There is no more time to play politics with agricultural emissions

Politics and nature have proven to be unfortunate bedfellows.

neither global warming nor the future of our children and our planet compares very badly to the security of a Dáil seat or the prospects of a party poll. The standoff over the extent to which agriculture should reduce its carbon emissions is the latest in a shameful display of delays in addressing one of the fundamental problems of our time.

With the farming sector, a deepening “them and us” divide has emerged when it comes to meeting climate stewardship.

But in the fight to save the planet, there is only “us”. It is no longer acceptable for a group or sector to evade its obligations and moral obligations by making a special plea. Continuing to introduce the issue of food security to advance the cause is also disingenuous. The cuts are strict because they have to be.

Politicians are obviously concerned about alienating farmers by going beyond the strict limits. The easiest thing would be to stay in the slipstream of popularity and go with the traffic. But if we don’t find an exit, this particular route can only end in disaster.

The Fine Gael TDs group, who claim Ireland’s “current spate of blame-pointing” risks tarnishing the nation’s reputation as one of “the world’s most sustainable producers of top-quality food”, speaks to the self-serving nature of some of the debates.

No one is “pointing the finger” at farmers or trying to scapegoat the sector.

We have a duty to face the realities and change our processes in the face of a dangerously overheated Earth.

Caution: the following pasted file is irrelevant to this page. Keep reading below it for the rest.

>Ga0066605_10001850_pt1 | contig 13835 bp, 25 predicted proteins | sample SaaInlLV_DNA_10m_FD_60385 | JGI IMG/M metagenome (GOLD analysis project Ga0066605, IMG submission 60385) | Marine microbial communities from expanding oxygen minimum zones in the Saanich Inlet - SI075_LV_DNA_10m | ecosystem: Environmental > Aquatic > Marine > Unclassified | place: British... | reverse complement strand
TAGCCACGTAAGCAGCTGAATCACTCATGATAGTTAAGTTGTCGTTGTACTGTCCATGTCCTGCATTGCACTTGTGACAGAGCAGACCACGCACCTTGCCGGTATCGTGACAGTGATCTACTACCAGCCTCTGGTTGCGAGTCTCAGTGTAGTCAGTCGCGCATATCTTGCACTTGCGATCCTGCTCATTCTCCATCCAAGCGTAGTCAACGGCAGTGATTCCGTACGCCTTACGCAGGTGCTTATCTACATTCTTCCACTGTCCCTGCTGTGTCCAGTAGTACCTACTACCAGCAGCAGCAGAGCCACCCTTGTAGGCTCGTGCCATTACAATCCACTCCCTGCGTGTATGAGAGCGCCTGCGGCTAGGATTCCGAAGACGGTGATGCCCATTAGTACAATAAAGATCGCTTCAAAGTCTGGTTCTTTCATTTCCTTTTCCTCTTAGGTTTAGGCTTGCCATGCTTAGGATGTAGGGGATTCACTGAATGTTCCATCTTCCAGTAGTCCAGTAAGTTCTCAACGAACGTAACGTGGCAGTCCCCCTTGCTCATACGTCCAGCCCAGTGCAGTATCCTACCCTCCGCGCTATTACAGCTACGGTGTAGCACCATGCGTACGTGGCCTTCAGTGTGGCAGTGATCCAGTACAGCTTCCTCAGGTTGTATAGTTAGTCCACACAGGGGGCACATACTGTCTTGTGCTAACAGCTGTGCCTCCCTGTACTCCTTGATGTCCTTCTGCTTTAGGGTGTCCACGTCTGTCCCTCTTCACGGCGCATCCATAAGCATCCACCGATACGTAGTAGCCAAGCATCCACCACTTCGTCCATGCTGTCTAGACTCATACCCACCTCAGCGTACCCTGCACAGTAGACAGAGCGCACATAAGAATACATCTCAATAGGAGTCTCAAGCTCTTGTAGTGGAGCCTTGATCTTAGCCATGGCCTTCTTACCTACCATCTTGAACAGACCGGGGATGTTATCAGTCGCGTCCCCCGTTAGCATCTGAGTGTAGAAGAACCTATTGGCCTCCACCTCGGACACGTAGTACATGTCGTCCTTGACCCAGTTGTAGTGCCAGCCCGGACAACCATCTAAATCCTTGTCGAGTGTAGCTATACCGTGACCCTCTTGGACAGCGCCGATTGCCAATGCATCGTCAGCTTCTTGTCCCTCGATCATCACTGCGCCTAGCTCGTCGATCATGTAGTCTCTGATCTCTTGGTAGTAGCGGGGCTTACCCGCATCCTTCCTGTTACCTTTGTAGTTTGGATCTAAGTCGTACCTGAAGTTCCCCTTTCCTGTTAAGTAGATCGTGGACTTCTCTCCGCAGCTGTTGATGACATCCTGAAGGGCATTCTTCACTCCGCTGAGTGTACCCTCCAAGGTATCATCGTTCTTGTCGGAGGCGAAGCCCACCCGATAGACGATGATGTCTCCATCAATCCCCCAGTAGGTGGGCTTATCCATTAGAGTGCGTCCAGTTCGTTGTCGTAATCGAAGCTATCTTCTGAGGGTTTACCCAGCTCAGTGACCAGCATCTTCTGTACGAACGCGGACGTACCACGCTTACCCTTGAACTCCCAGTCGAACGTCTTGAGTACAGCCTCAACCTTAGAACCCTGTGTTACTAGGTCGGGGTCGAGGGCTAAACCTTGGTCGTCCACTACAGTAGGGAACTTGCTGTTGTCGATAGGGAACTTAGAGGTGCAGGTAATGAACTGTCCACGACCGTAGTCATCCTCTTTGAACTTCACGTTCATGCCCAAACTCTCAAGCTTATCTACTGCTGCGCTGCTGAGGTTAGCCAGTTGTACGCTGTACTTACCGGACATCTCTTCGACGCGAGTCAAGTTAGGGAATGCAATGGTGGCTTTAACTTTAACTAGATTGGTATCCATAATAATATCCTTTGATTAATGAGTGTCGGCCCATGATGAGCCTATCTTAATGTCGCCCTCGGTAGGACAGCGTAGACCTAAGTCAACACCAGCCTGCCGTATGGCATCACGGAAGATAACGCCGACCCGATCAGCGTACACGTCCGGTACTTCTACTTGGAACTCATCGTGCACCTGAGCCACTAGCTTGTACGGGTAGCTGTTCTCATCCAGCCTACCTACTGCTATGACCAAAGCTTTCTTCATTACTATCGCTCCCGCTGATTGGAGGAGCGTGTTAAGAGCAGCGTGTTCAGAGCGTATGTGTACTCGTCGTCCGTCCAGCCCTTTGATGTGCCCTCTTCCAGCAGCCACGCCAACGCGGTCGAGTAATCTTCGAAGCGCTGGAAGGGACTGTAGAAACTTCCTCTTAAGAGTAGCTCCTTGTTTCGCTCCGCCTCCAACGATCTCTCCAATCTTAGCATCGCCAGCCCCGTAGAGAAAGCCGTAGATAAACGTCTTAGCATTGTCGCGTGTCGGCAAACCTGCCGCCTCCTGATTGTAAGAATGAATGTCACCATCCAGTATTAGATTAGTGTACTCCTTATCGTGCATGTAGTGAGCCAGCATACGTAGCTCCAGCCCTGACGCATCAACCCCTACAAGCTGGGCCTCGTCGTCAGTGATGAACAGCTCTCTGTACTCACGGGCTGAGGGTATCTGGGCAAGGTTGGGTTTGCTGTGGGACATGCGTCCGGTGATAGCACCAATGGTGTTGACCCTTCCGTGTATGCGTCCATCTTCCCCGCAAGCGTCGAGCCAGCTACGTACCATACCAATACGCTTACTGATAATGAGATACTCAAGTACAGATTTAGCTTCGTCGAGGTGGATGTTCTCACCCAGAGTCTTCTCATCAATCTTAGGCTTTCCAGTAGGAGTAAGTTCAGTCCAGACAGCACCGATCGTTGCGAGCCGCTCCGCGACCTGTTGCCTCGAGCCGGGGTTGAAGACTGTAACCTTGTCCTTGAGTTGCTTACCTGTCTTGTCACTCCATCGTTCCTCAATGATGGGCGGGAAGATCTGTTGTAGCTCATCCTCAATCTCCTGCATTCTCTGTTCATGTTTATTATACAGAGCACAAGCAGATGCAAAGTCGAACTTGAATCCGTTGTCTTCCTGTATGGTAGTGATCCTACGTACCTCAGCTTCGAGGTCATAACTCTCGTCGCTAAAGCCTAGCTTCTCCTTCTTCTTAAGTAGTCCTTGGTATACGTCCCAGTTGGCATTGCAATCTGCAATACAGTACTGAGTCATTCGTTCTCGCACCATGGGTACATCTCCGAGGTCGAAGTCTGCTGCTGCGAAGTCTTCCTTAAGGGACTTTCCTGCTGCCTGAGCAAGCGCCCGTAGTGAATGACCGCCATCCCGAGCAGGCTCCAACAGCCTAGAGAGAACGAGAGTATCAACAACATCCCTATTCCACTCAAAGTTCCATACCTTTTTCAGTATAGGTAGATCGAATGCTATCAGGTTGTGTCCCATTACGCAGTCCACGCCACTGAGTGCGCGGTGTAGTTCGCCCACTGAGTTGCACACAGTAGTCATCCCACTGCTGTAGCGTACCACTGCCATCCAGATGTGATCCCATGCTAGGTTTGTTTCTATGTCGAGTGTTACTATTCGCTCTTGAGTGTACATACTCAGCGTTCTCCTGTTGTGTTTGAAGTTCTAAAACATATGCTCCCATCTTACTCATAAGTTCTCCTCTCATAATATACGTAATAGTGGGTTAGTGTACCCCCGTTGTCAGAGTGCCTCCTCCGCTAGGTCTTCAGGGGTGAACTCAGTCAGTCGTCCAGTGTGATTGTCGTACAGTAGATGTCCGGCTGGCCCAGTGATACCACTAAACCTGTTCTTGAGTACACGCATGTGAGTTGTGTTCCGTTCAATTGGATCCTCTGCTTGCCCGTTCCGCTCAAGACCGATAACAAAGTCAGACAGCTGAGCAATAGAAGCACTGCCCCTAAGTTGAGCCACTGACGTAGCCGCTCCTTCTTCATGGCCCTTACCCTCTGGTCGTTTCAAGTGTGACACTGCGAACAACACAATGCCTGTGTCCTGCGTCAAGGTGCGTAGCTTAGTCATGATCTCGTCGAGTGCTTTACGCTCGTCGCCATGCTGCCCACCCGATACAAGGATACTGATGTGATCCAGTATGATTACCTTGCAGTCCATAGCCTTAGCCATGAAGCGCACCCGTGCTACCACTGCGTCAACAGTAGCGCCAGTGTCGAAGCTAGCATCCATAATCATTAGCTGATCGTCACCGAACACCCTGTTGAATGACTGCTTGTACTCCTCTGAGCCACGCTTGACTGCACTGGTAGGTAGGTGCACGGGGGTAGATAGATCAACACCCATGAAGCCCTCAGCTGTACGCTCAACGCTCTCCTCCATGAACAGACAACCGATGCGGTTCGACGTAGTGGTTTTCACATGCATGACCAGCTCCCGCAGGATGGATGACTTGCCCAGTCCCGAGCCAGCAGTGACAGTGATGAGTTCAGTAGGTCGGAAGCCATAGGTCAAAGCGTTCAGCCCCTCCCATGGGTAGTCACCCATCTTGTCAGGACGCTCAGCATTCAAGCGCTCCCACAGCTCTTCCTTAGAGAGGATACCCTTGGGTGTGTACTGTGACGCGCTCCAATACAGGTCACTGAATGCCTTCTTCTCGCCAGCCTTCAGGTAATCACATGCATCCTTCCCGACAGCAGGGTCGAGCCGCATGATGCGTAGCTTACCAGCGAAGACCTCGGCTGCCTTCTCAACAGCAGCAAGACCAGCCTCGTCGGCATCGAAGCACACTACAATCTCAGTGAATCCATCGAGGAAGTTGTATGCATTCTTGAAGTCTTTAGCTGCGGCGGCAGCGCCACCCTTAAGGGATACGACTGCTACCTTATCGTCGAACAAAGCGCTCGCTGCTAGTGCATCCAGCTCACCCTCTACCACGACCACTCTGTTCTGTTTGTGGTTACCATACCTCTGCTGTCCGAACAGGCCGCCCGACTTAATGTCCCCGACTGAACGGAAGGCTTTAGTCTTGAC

We have to do things differently. The luxury of choice was lost a decade ago when we refused to acknowledge the urgency.

We can still deliver world-class products, but the focus must be on sustainability.

The Greens find their feet held in the flames just for doing as they said from the start.

They made it clear for a long time that they would push for big cuts. The matter could jeopardize the harmony of the coalition.

Agriculture Secretary Charlie McConalogue is also feeling the heat from farmers and the backbenchers of Fine Gael and Fianna Fáil, who are all looking for a lower limit.

The goal is to reduce CO2 emissions by 50 percent by 2030. And legislating such a commitment is part of the Greens’ raison d’être for power.

Sinn Féin has yet to commit to what level of emissions reductions it prefers. But the clock is definitely ticking.

The Farmers Union of Ireland has said its contributions in the race to cut emissions must be recognised.

The nation rightly has an abiding respect for farmers. But if there’s ever a case where we’re all stuck in this together, this is it.

About 60 years ago, Marshall McLuhan said, “There are no passengers on Spaceship Earth. We are all crew.”

Under these circumstances, no one but ourselves can change course, and the time to do so was yesterday. There is no more time to play politics with agricultural emissions

Fry Electronics Team

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